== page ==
In 2000, the Richard Howard translation of The Little Prince was released to supercede the original of Katherine Woods from 1943. When a publisher comes to one to translate such a classic how does one ever turn them down and say the last translation was good enough! I guess one doesn't. Money and ego prevail.

But `good enough' is the debating point. Is it good enough? Howard writes in his preface " must be acknowledged that all translations date." Do they? Would one clean up and modernise the language of A.A. Milne in Winnie-the-Pooh? or of Kenneth Grahame in the Wind In The Willows? Of course not. Then Howard modernises Katherine Woods' rendition, "cry" with his "weep" during the departure from the fox. And he thinks this is more `modern?' What self-contradictory nonsense translators can write to justify themselves and their publishers.

I grew up on Katherine Woods' translation and prefer it over the Howard, but I must admit, when I look at my French copy, the Woods too has some elisions in translation. During the farewell from the fox, she translates: "It is the time you have wasted for your rose that makes your rose so important." Howard translates: "It's the time you spent on your rose that makes your rose so important." The French actually states: "C'est le temps que tu as perdu pour ta rose qui fait ta rose si importante." Literally this translates far more meaningfully and philosophically than either of the Woods or the Howard as "It is the time which you have lost for your rose which makes your rose so important." So that leaves me thinking both translations have their flaws.
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Most Recent Customer Reviews
5.0 out of 5 stars An eternal prince
The most extraordinary book that was ever written (if you think deeply about its content) !
Published 1 day ago by Jean-Luc Boulnois
5.0 out of 5 stars It's a classic
A beautiful tale
Published 1 day ago by Julia T
5.0 out of 5 stars Favorite book, lots of hidden life lessons
My favorite book since childhood. I've read it in French and Portuguese. Unfortunately, it loses a lot of meaning with the English translation. Read more
Published 1 day ago by Ananda M.
1.0 out of 5 stars I was better off buying a second hand one
As soon as i opened the package I instantly smelled musty odor. Book has stains on cover sheet AND hard cover. This was supposed to be a gift. Read more
Published 2 days ago by scott s
5.0 out of 5 stars Five Stars
Best book ever
Published 2 days ago by Gretchen Guzman
5.0 out of 5 stars Every sentence makes you think
Beautiful story that demands reflection and introspection. Easy and quick to read but the reflections can be thought through over and over again.
Published 3 days ago by Amazon Customer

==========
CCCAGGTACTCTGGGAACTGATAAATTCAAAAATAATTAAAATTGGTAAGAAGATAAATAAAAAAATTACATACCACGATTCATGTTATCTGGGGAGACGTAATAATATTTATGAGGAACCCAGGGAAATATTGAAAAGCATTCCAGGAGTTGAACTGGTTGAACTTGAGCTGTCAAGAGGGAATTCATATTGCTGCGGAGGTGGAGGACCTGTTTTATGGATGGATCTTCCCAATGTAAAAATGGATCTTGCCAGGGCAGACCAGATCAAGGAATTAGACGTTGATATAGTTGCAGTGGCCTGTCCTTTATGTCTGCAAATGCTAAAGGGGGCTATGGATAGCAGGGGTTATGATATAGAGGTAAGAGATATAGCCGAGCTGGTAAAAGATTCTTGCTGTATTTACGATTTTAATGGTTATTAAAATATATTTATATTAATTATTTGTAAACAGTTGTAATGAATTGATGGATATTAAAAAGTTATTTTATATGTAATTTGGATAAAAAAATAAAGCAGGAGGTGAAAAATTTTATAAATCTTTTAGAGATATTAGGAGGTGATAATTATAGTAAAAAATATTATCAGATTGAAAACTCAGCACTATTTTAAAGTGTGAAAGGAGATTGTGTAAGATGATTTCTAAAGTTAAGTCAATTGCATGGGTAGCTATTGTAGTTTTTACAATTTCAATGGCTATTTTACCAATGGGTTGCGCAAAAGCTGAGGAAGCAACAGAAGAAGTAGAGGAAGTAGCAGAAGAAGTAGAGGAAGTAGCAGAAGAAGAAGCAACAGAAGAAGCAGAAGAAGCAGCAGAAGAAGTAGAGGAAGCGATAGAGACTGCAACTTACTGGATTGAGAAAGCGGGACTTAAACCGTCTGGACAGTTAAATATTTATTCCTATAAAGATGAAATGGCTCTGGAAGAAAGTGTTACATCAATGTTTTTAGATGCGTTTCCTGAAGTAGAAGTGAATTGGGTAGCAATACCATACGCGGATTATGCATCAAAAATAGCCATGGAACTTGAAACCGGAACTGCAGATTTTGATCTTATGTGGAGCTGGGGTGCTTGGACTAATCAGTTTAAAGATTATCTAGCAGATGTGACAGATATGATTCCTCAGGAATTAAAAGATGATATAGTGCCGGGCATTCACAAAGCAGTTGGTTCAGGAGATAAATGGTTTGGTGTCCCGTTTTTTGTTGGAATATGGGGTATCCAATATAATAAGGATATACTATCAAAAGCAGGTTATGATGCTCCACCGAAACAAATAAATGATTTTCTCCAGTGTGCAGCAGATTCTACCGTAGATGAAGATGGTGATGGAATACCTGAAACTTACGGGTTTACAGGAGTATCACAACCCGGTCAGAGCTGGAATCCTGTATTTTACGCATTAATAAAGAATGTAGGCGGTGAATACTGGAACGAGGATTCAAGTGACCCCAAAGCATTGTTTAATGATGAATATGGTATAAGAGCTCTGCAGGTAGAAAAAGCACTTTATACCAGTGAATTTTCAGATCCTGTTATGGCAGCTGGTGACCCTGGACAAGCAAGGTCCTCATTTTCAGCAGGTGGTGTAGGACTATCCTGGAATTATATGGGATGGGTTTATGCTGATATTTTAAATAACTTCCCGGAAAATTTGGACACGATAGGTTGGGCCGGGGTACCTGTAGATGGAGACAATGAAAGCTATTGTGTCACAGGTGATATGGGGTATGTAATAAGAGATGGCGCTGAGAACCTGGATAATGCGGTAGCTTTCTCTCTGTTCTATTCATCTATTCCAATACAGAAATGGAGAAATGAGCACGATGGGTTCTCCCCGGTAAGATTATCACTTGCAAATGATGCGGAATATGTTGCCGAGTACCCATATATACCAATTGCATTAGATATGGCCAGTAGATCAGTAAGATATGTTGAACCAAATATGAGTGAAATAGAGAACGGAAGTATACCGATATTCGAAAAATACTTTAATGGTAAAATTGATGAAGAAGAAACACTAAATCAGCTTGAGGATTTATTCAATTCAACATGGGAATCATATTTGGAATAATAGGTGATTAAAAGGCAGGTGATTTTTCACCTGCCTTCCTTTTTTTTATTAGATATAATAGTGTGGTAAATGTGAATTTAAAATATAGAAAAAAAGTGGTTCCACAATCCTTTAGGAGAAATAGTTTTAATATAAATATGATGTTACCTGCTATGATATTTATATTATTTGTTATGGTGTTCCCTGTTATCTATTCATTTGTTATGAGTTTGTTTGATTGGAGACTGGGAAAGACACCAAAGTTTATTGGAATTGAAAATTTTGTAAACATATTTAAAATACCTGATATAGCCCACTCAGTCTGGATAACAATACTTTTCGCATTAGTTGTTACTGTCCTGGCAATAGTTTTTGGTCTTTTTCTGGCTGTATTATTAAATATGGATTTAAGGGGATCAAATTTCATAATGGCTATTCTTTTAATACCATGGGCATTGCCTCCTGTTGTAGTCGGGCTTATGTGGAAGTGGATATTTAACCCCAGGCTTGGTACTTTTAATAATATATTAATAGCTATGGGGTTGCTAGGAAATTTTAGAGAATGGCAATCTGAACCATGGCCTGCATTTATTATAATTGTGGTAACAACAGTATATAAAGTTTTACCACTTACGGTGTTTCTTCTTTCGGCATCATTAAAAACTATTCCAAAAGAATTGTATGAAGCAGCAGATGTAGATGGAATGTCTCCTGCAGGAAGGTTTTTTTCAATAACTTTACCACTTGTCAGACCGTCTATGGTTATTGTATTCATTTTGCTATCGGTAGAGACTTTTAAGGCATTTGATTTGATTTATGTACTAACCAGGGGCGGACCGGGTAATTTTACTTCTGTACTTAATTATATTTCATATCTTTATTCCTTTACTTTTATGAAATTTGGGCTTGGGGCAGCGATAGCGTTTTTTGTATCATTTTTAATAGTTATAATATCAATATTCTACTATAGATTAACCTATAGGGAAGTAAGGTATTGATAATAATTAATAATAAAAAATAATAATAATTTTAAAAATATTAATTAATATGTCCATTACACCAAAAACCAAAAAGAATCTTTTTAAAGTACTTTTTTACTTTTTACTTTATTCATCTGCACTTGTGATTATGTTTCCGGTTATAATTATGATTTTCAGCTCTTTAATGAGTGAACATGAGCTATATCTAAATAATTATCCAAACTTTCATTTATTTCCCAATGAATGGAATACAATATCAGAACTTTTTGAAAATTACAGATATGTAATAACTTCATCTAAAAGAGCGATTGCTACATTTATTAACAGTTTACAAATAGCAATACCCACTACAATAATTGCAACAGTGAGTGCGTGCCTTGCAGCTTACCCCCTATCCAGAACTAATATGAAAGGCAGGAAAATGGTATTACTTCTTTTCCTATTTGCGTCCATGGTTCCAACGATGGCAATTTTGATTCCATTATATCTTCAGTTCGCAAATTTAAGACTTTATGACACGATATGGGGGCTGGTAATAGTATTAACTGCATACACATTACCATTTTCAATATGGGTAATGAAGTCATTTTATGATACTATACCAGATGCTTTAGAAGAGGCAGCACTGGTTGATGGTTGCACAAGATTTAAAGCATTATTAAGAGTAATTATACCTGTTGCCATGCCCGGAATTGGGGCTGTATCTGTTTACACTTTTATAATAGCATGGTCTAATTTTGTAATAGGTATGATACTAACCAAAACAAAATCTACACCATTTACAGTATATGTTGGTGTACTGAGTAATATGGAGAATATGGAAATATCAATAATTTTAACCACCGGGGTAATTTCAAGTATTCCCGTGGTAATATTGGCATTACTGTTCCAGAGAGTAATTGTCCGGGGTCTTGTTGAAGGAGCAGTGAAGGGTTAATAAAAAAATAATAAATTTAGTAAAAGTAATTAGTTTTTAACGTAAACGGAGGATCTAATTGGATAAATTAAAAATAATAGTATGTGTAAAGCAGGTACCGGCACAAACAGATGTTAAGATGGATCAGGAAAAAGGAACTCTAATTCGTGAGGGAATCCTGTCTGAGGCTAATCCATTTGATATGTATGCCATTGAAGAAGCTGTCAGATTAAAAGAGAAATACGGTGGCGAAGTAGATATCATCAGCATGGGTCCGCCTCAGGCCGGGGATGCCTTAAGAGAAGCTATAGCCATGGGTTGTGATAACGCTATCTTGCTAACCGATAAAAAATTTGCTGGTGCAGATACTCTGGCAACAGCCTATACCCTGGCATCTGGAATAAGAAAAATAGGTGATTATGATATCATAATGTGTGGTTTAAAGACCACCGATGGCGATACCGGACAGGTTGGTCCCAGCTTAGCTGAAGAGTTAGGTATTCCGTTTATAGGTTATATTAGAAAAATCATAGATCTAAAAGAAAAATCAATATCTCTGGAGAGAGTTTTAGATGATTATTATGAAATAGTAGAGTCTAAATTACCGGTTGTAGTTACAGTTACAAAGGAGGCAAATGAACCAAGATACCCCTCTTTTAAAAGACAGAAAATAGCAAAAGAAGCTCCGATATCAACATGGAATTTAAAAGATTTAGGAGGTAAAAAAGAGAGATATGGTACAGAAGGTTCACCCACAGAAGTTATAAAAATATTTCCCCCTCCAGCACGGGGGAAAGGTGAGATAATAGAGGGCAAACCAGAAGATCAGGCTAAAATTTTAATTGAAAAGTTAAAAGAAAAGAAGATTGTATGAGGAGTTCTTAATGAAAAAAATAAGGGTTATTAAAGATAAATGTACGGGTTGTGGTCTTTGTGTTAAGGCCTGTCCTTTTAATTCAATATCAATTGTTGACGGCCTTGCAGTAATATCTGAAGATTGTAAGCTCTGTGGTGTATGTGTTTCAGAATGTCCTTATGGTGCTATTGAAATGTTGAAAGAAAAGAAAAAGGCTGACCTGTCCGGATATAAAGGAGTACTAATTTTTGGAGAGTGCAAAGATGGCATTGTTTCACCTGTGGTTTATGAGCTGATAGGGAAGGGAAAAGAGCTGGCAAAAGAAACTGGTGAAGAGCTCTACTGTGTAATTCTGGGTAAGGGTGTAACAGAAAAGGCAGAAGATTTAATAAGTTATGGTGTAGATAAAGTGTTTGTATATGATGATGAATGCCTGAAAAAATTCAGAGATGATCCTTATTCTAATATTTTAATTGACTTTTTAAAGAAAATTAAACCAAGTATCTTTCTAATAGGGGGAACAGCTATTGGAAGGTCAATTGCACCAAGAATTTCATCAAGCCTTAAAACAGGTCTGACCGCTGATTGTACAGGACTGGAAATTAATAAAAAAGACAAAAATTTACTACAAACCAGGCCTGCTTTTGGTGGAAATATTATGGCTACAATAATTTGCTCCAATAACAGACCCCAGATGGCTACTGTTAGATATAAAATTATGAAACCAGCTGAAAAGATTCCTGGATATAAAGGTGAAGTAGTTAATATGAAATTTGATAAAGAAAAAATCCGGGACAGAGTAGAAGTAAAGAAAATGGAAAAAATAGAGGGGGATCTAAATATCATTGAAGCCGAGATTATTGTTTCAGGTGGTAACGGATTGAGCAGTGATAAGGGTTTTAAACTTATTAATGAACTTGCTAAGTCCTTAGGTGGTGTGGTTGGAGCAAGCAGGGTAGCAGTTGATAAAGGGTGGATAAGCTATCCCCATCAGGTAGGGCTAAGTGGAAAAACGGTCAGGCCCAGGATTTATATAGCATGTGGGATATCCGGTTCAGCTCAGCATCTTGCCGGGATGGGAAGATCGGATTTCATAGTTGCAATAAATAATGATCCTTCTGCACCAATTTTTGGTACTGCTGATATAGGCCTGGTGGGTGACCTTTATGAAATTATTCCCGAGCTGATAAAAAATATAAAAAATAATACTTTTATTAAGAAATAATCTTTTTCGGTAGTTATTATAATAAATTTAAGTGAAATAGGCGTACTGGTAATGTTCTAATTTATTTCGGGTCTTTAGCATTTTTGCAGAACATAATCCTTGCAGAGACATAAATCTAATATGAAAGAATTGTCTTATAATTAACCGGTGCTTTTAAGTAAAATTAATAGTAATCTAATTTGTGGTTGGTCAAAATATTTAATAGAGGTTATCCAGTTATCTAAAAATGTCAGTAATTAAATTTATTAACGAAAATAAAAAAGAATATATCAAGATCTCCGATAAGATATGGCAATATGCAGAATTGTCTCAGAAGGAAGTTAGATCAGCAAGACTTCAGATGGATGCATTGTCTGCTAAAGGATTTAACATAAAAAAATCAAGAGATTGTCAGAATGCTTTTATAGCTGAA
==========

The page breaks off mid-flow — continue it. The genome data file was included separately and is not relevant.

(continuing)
4.0 out of 5 stars Great book!
Great book!
Published 3 days ago by Fernando Cardoso
5.0 out of 5 stars Five Stars
A lovely little book, definitely worth a read.
Published 3 days ago by Taylor
5.0 out of 5 stars Five Stars
A must have. Badic.
Published 4 days ago by Gabriella Vitai
1.0 out of 5 stars Bad edition, the illustrations are blurry
Bad edition, the illustrations are blurry, and the chapters a spaced weird. I will have to buy a new copy :(
Published 5 days ago by jor
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More About the Author

ANTOINE DE SAINT-EXUPÉRY (1900-1944) was born in Lyons, France. He took his first flight at the age of eleven, and became a pilot at twenty-six. He was a pioneer of international commercial aviation and flew in the Spanish Civil War and World War II. His writings include The Little Prince; Wind, Sand and Stars; and Southern Mail. In 1944, while serving with his French air squadron, he disappeared during a reconnaissance flight over the Mediterranean.

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Woods' Translation vs Howard's Translation
I agree completely. Went to purchase a gift copy; fortunately checked a few of my favorite passages only to find the poetry gone, replaced by watered down language and mundane expressions. My friend will have to wait until I track down a "real" copy, I wouldn't want to disappoint or... Read More
Jan 9, 2007 by BlueSpruce |  See all 6 posts
Why The New Translation?
I have not read the new version. But if it is as you say, shorter and with some of the poetic language taken away, then that is really too bad. This is definitely a book that is in my top 10, maybe even top 5. So I will look into this as well. I happen to have the new version but I... Read More
Mar 6, 2009 by hlew |  See all 3 posts
Single volume of "The Little Prince"/"Le Petit Prince" in French and...
In 2003 I bought a spanish, french, and english version titled "El Principito" at Universal, a department store down the street from Plaza de la Cultura in downtown San Jose, Costa Rica. I have been trying to buy another copy to give as a gift, but I haven't been able to find it. I... Read More
Feb 18, 2009 by The Reviewer |  See all 7 posts